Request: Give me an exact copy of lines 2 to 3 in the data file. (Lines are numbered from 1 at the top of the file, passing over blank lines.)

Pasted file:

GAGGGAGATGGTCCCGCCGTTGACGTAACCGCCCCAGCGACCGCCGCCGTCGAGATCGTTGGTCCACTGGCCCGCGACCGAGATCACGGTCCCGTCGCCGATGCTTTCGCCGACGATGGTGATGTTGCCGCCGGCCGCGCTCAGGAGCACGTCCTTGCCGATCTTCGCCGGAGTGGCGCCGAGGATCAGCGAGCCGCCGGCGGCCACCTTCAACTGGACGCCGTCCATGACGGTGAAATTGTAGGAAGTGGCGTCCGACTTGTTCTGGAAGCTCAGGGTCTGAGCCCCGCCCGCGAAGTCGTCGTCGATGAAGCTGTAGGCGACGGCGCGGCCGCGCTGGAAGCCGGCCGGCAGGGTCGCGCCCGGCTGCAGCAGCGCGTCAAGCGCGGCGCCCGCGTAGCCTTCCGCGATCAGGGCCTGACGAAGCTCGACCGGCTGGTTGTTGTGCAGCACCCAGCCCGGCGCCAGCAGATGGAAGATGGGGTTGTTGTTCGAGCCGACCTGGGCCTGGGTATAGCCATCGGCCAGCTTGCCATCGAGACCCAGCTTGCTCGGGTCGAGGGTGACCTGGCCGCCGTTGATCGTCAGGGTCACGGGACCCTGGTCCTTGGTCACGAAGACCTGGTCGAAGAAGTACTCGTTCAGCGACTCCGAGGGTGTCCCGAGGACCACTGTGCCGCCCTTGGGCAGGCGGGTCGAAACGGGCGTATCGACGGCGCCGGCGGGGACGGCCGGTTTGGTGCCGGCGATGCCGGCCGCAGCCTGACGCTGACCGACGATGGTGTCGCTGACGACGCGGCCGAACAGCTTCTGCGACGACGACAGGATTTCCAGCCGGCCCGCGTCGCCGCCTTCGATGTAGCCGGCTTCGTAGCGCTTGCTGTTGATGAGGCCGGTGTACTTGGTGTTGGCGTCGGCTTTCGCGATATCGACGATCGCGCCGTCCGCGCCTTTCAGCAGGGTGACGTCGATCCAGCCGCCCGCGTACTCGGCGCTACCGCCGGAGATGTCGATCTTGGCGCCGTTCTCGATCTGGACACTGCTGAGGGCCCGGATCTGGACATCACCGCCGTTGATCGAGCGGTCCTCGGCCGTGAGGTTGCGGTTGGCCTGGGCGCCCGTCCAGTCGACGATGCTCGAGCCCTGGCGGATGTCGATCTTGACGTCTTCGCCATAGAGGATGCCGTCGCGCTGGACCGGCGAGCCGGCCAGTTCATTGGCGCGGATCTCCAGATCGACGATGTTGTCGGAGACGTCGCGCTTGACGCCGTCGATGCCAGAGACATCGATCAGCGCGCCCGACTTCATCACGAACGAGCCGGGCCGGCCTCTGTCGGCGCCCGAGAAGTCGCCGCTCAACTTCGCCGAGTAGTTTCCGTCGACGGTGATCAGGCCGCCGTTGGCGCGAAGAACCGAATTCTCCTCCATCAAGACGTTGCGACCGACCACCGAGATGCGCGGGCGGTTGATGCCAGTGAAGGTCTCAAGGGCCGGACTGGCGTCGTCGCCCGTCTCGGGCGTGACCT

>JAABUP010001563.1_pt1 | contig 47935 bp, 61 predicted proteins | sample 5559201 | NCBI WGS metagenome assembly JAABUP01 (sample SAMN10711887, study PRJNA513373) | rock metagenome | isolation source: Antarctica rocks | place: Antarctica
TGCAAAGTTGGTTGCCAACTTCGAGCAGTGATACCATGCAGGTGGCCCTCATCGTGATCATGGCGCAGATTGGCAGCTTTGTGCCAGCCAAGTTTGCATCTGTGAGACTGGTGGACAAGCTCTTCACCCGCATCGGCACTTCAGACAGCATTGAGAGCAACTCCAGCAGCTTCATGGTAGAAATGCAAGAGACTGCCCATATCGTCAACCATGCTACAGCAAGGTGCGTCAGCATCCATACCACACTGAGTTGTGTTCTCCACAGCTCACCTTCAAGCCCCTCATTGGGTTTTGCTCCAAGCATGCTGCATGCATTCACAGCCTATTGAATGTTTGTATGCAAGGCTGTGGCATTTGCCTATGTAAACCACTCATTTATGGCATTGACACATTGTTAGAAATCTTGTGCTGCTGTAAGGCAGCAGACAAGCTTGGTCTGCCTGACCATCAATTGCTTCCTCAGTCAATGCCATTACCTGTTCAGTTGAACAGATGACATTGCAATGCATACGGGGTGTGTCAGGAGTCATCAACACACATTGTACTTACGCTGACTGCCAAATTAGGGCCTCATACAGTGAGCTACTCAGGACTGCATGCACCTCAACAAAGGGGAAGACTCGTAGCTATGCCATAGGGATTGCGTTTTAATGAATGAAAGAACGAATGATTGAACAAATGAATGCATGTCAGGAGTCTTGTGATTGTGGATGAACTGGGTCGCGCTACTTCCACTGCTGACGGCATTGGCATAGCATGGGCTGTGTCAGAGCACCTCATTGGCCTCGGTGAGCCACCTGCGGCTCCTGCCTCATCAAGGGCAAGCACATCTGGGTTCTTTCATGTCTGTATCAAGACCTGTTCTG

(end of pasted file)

>JAABUP010001563.1_pt1 | contig 47935 bp, 61 predicted proteins | sample 5559201 | NCBI WGS metagenome assembly JAABUP01 (sample SAMN10711887, study PRJNA513373) | rock metagenome | isolation source: Antarctica rocks | place: Antarctica
TGCAAAGTTGGTTGCCAACTTCGAGCAGTGATACCATGCAGGTGGCCCTCATCGTGATCATGGCGCAGATTGGCAGCTTTGTGCCAGCCAAGTTTGCATCTGTGAGACTGGTGGACAAGCTCTTCACCCGCATCGGCACTTCAGACAGCATTGAGAGCAACTCCAGCAGCTTCATGGTAGAAATGCAAGAGACTGCCCATATCGTCAACCATGCTACAGCAAGGTGCGTCAGCATCCATACCACACTGAGTTGTGTTCTCCACAGCTCACCTTCAAGCCCCTCATTGGGTTTTGCTCCAAGCATGCTGCATGCATTCACAGCCTATTGAATGTTTGTATGCAAGGCTGTGGCATTTGCCTATGTAAACCACTCATTTATGGCATTGACACATTGTTAGAAATCTTGTGCTGCTGTAAGGCAGCAGACAAGCTTGGTCTGCCTGACCATCAATTGCTTCCTCAGTCAATGCCATTACCTGTTCAGTTGAACAGATGACATTGCAATGCATACGGGGTGTGTCAGGAGTCATCAACACACATTGTACTTACGCTGACTGCCAAATTAGGGCCTCATACAGTGAGCTACTCAGGACTGCATGCACCTCAACAAAGGGGAAGACTCGTAGCTATGCCATAGGGATTGCGTTTTAATGAATGAAAGAACGAATGATTGAACAAATGAATGCATGTCAGGAGTCTTGTGATTGTGGATGAACTGGGTCGCGCTACTTCCACTGCTGACGGCATTGGCATAGCATGGGCTGTGTCAGAGCACCTCATTGGCCTCGGTGAGCCACCTGCGGCTCCTGCCTCATCAAGGGCAAGCACATCTGGGTTCTTTCATGTCTGTATCAAGACCTGTTCTG